Lamps, toys, batteries, small home appliances… Any tourist can see immediately how Chinese products are indispensable to Indian life.
In my opinion, Indians feel repugnance toward products made in China, but must accept them. Most of the Chinese products Indians rely on in their daily life are actually the cheaper, low-end products that Indians could or should be manufacturing themselves. India could manufacture its own stuff, but the country has no such plans.
The imbalance in India’s manufacturing industry, especially the underdevelopment of a low-end manufacturing, drives the country’s gargantuan trade deficit with China. This issue is also to blame for the high unemployment that has for so long bedeviled the country.
Unemployment remains without a doubt the Indian government’s most serious problem. Every year about 17 million people pour out onto the labor market to compete for 5.5 million jobs. The depressing youth unemployment statistics undermine development.
Manufacturing is essential to addressing unemployment and thus is a top economic goal for nearly all developing Asian countries. New Delhi may need to bolster and round out its industrial base.
In an earlier article I advised India to pick up some sunset industries off China and perhaps use them to form a foundation for development.
Participation in the global production chain is a prerequisite for development for all states in this era of globalization. How much a country decides to join in that chain determines its development and prospects. Most developing countries start with low-end manufacturing and build from there.
Based on its demographics, India can develop low-end manufacturing, but the government has no real plans to attract foreign capital and instead focuses far too much of its energies upstream.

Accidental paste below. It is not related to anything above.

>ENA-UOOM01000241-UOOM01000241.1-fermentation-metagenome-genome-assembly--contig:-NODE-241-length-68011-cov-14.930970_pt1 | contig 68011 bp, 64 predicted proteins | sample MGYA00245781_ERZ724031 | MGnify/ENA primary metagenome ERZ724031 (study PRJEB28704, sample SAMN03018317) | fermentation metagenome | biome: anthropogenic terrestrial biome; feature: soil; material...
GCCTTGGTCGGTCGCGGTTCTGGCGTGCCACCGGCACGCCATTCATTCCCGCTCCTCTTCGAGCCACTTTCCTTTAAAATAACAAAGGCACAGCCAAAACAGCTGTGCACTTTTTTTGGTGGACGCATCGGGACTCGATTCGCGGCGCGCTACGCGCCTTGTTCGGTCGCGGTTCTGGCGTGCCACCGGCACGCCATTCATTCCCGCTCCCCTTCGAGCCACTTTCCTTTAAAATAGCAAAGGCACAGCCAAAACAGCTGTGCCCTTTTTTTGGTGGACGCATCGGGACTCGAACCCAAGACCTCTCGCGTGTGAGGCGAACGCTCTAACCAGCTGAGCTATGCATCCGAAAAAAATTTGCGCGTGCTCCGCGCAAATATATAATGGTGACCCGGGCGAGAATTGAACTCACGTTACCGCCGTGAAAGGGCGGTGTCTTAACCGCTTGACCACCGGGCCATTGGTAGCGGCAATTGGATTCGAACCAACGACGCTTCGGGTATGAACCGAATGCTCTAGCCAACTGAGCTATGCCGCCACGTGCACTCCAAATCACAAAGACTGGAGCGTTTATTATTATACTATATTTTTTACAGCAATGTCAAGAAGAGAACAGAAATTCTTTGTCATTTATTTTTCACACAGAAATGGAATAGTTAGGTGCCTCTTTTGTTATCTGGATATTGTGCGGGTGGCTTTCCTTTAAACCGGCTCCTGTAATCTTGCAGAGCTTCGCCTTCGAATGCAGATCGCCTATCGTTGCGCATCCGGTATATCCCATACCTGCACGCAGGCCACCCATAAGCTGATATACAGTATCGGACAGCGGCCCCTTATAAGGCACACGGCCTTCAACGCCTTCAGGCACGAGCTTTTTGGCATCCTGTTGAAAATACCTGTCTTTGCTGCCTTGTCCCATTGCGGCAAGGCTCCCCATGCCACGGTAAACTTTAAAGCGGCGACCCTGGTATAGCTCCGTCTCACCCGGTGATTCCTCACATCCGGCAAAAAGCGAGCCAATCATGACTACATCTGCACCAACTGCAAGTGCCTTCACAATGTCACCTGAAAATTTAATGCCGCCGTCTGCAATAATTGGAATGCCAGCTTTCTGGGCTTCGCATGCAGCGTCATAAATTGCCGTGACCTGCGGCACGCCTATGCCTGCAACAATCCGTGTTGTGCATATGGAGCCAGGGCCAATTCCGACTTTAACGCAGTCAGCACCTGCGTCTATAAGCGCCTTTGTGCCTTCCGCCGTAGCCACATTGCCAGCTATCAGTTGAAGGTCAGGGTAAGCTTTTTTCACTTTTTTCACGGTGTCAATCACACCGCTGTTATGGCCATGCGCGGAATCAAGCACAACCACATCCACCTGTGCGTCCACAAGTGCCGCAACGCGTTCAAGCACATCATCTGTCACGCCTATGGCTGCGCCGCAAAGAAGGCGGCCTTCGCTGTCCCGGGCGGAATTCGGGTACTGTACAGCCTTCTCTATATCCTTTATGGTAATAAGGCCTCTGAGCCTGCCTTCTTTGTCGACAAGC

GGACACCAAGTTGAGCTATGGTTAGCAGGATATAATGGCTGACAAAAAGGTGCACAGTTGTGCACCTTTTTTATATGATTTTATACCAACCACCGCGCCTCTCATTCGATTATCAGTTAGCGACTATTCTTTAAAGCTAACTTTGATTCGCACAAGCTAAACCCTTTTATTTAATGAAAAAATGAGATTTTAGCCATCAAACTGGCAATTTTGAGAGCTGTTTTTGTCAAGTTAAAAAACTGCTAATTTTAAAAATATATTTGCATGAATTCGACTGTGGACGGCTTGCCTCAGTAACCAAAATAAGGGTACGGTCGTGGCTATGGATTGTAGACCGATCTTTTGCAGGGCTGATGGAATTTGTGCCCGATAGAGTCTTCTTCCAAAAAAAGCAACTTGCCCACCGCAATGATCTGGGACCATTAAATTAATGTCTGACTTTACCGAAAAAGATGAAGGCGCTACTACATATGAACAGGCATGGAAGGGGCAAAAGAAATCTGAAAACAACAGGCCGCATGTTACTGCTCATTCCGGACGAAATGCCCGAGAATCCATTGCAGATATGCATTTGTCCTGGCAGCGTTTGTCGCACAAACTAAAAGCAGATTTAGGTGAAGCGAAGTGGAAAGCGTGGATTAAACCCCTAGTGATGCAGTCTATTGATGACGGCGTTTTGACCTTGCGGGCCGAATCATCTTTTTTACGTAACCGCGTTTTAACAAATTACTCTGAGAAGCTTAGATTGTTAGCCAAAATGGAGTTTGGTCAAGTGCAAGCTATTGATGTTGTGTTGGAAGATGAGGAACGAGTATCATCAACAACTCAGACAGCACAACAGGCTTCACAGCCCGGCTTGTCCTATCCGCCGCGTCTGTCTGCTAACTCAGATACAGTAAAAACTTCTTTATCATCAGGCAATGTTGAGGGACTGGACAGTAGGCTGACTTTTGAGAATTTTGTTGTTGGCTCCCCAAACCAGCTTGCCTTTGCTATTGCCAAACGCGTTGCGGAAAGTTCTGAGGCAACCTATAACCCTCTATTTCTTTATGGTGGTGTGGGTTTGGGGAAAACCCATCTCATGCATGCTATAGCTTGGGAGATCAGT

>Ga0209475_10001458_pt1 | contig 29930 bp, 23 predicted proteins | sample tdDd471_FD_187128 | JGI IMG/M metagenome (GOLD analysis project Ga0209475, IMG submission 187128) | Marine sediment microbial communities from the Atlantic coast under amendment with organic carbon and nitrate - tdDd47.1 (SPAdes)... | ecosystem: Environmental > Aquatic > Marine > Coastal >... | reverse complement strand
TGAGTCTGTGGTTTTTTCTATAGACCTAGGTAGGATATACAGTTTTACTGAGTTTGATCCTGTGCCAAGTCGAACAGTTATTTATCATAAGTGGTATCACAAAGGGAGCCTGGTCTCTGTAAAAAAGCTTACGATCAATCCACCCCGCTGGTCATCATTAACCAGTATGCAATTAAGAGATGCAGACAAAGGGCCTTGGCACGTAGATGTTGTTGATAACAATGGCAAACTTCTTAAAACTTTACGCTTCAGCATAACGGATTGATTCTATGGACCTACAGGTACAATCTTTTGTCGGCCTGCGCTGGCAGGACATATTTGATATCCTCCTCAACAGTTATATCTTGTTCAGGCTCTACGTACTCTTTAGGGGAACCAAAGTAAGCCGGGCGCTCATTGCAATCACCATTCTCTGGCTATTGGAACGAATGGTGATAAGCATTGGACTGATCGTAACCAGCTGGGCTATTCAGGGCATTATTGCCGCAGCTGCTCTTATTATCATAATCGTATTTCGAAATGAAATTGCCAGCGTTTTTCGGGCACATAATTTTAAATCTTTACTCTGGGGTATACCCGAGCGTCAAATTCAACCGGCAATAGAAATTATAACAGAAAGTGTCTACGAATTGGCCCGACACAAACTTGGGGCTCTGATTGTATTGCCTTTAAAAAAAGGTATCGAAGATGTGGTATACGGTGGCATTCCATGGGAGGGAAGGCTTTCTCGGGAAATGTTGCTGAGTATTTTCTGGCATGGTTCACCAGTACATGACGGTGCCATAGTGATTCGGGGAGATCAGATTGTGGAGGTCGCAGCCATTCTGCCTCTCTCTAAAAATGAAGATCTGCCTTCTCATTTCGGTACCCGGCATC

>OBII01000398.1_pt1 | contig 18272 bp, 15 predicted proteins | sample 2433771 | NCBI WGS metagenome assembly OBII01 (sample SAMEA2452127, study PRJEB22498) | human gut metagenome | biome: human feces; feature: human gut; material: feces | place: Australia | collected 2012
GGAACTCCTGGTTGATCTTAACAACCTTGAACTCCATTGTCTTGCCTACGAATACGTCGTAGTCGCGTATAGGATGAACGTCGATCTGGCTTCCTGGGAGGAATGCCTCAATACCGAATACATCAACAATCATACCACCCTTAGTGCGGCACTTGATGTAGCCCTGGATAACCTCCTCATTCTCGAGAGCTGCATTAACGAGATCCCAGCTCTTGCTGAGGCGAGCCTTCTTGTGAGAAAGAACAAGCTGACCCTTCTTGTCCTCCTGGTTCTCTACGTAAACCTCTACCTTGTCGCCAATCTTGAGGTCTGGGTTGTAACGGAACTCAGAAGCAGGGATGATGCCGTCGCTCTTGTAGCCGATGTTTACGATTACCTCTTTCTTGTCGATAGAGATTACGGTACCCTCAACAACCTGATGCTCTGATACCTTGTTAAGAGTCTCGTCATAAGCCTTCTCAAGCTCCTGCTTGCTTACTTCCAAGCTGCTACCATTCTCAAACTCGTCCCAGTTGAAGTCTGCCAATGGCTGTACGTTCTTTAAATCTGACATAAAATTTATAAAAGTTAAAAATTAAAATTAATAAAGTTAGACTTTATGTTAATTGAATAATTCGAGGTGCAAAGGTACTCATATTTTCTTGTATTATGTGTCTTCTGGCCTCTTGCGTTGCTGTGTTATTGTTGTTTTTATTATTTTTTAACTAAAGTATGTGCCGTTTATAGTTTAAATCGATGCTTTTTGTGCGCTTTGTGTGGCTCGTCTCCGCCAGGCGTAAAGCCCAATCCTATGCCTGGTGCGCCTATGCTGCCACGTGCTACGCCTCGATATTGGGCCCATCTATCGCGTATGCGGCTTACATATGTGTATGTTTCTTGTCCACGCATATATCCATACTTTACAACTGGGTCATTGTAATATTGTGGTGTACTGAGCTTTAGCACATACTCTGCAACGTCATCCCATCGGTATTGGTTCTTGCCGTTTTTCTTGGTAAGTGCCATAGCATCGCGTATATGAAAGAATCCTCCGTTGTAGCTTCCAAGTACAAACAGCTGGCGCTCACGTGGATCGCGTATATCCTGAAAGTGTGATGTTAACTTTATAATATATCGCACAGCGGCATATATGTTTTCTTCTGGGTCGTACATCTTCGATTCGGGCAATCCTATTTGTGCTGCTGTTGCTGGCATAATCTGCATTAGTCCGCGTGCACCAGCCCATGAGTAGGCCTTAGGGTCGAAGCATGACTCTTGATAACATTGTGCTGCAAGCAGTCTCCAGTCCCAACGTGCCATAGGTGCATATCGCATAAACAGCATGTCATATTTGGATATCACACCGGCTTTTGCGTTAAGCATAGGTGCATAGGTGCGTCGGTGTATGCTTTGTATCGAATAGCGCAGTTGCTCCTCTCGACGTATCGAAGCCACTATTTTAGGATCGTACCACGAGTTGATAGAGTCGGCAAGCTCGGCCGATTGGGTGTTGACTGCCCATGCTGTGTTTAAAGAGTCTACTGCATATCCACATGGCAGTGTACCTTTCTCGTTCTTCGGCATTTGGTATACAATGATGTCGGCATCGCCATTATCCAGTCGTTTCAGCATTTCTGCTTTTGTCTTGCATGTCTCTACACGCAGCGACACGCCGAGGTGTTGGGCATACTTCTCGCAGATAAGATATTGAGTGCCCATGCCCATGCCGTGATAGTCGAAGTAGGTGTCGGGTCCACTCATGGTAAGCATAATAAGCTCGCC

If India offered preferential policies to foreign investors and integrated its low-end manufacturing industry and market with the help of an external power, it would be possible to address unemployment and lay the foundations for a truly competitive high-end industry.
Low-end manufacturing is essential for improving global competitiveness. Competitiveness depends on openness, education, technology, salaries and the popular attitude toward low-end jobs. This attitude thrives best among the masses of young people who work in manufacturing.
China became a world factory through the sacrifice of millions of migrant workers. Only if and when India’s young men and women are willing to endure hardship, obey discipline and work hard can the nation join in the global production chain.
Low-end manufacturing regrettably means pollution, but that is just a problem of supervision and management. Chinese industry today is much cleaner than it was 30 or 40 years ago.
India is a populous country and unlike smaller countries, India can probably establish a complete end-to-end manufacturing system. But if India does not reform and open up in coming years, sustainable development is simply impossible.